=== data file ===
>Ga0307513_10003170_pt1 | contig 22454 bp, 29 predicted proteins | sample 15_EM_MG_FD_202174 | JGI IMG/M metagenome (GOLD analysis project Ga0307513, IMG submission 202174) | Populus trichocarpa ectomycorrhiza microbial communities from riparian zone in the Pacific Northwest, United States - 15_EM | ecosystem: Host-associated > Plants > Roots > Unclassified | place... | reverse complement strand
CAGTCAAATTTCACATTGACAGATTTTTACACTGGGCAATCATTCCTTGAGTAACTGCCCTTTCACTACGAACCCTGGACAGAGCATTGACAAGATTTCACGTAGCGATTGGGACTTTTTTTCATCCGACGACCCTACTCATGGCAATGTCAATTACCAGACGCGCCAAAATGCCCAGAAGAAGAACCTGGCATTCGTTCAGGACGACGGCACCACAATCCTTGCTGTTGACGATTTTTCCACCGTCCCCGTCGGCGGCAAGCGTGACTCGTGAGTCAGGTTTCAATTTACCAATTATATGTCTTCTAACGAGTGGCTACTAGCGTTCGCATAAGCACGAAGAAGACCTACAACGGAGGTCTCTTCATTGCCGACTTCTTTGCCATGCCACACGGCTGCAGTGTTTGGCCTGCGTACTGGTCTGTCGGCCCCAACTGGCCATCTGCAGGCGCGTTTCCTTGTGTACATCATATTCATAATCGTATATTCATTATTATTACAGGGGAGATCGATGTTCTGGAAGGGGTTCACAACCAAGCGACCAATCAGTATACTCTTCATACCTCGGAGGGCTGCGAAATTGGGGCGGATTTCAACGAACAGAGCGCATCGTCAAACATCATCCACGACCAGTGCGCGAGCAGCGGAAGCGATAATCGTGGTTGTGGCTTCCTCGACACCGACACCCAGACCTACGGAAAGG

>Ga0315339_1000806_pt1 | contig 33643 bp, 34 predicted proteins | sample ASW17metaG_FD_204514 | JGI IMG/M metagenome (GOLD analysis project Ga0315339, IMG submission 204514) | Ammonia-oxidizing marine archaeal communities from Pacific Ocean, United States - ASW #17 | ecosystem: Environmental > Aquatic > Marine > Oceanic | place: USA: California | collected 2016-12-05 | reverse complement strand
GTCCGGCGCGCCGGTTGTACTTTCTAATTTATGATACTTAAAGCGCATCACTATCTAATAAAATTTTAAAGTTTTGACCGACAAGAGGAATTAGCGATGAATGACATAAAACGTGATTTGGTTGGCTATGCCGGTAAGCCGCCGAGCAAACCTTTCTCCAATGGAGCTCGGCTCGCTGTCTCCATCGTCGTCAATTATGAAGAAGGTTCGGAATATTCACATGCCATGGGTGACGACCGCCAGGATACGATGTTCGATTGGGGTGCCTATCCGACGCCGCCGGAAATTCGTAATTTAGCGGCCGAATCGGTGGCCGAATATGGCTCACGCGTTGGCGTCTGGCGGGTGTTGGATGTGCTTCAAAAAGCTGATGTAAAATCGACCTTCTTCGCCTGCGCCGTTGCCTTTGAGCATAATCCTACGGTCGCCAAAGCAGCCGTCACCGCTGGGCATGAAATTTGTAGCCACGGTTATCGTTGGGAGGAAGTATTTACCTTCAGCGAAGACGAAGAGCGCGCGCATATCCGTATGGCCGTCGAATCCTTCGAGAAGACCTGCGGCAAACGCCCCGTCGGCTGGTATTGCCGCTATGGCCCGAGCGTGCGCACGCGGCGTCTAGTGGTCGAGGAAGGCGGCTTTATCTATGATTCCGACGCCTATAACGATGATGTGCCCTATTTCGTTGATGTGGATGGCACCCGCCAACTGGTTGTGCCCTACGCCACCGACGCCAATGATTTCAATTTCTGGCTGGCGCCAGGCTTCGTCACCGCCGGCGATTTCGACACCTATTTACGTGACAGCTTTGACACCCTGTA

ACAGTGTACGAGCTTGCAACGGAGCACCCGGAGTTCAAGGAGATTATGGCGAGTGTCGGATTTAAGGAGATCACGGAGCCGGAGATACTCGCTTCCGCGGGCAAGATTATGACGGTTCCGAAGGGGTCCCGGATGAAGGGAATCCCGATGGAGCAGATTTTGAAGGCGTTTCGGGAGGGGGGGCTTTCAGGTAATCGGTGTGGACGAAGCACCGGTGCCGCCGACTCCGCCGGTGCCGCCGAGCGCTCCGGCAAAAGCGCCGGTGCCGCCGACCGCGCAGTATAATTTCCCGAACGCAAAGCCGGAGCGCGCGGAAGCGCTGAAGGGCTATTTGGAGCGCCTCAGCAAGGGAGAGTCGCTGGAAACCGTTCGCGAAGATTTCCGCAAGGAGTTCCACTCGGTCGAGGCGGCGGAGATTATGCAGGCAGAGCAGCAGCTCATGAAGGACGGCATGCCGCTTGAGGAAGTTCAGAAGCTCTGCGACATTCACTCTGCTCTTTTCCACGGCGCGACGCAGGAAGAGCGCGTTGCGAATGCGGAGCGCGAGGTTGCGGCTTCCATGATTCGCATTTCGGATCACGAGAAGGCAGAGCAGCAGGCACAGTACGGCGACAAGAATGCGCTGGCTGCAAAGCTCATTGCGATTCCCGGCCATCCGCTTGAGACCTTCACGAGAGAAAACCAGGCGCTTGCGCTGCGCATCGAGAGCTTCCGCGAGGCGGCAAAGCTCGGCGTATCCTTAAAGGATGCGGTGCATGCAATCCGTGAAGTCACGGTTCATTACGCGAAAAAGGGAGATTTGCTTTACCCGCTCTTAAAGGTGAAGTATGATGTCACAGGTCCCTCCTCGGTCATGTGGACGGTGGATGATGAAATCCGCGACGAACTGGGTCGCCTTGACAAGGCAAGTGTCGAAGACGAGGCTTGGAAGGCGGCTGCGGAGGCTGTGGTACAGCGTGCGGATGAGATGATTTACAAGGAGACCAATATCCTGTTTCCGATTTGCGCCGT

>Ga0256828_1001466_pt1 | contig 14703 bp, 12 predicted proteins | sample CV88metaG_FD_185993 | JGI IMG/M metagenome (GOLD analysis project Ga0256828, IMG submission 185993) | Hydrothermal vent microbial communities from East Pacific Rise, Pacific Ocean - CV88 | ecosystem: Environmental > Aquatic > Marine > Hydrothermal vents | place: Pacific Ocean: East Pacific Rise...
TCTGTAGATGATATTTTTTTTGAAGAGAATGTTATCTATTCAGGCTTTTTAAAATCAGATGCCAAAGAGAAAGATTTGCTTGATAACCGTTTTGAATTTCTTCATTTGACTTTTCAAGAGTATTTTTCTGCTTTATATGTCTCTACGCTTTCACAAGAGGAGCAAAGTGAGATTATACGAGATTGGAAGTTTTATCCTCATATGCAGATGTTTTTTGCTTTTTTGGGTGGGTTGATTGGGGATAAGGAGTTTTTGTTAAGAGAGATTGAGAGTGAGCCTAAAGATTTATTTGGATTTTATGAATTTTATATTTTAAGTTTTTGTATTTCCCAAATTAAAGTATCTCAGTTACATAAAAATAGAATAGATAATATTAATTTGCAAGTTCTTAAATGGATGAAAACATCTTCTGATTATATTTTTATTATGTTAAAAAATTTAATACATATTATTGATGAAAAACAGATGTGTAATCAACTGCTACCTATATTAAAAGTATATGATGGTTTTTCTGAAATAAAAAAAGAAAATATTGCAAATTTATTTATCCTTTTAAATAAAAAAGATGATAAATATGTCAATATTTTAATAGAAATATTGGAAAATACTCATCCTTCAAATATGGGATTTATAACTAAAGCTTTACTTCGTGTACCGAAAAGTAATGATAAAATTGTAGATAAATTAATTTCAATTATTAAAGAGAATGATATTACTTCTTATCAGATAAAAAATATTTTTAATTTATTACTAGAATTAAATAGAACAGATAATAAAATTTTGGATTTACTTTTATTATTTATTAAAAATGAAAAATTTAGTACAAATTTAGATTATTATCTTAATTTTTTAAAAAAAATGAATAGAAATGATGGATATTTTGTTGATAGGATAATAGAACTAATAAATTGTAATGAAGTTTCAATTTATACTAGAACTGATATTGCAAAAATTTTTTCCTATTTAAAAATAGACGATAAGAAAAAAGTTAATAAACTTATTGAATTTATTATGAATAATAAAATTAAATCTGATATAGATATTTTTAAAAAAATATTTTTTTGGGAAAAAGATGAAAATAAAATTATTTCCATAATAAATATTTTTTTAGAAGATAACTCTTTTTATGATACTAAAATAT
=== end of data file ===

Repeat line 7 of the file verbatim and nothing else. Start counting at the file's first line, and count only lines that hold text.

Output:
TCTGTAGATGATATTTTTTTTGAAGAGAATGTTATCTATTCAGGCTTTTTAAAATCAGATGCCAAAGAGAAAGATTTGCTTGATAACCGTTTTGAATTTCTTCATTTGACTTTTCAAGAGTATTTTTCTGCTTTATATGTCTCTACGCTTTCACAAGAGGAGCAAAGTGAGATTATACGAGATTGGAAGTTTTATCCTCATATGCAGATGTTTTTTGCTTTTTTGGGTGGGTTGATTGGGGATAAGGAGTTTTTGTTAAGAGAGATTGAGAGTGAGCCTAAAGATTTATTTGGATTTTATGAATTTTATATTTTAAGTTTTTGTATTTCCCAAATTAAAGTATCTCAGTTACATAAAAATAGAATAGATAATATTAATTTGCAAGTTCTTAAATGGATGAAAACATCTTCTGATTATATTTTTATTATGTTAAAAAATTTAATACATATTATTGATGAAAAACAGATGTGTAATCAACTGCTACCTATATTAAAAGTATATGATGGTTTTTCTGAAATAAAAAAAGAAAATATTGCAAATTTATTTATCCTTTTAAATAAAAAAGATGATAAATATGTCAATATTTTAATAGAAATATTGGAAAATACTCATCCTTCAAATATGGGATTTATAACTAAAGCTTTACTTCGTGTACCGAAAAGTAATGATAAAATTGTAGATAAATTAATTTCAATTATTAAAGAGAATGATATTACTTCTTATCAGATAAAAAATATTTTTAATTTATTACTAGAATTAAATAGAACAGATAATAAAATTTTGGATTTACTTTTATTATTTATTAAAAATGAAAAATTTAGTACAAATTTAGATTATTATCTTAATTTTTTAAAAAAAATGAATAGAAATGATGGATATTTTGTTGATAGGATAATAGAACTAATAAATTGTAATGAAGTTTCAATTTATACTAGAACTGATATTGCAAAAATTTTTTCCTATTTAAAAATAGACGATAAGAAAAAAGTTAATAAACTTATTGAATTTATTATGAATAATAAAATTAAATCTGATATAGATATTTTTAAAAAAATATTTTTTTGGGAAAAAGATGAAAATAAAATTATTTCCATAATAAATATTTTTTTAGAAGATAACTCTTTTTATGATACTAAAATAT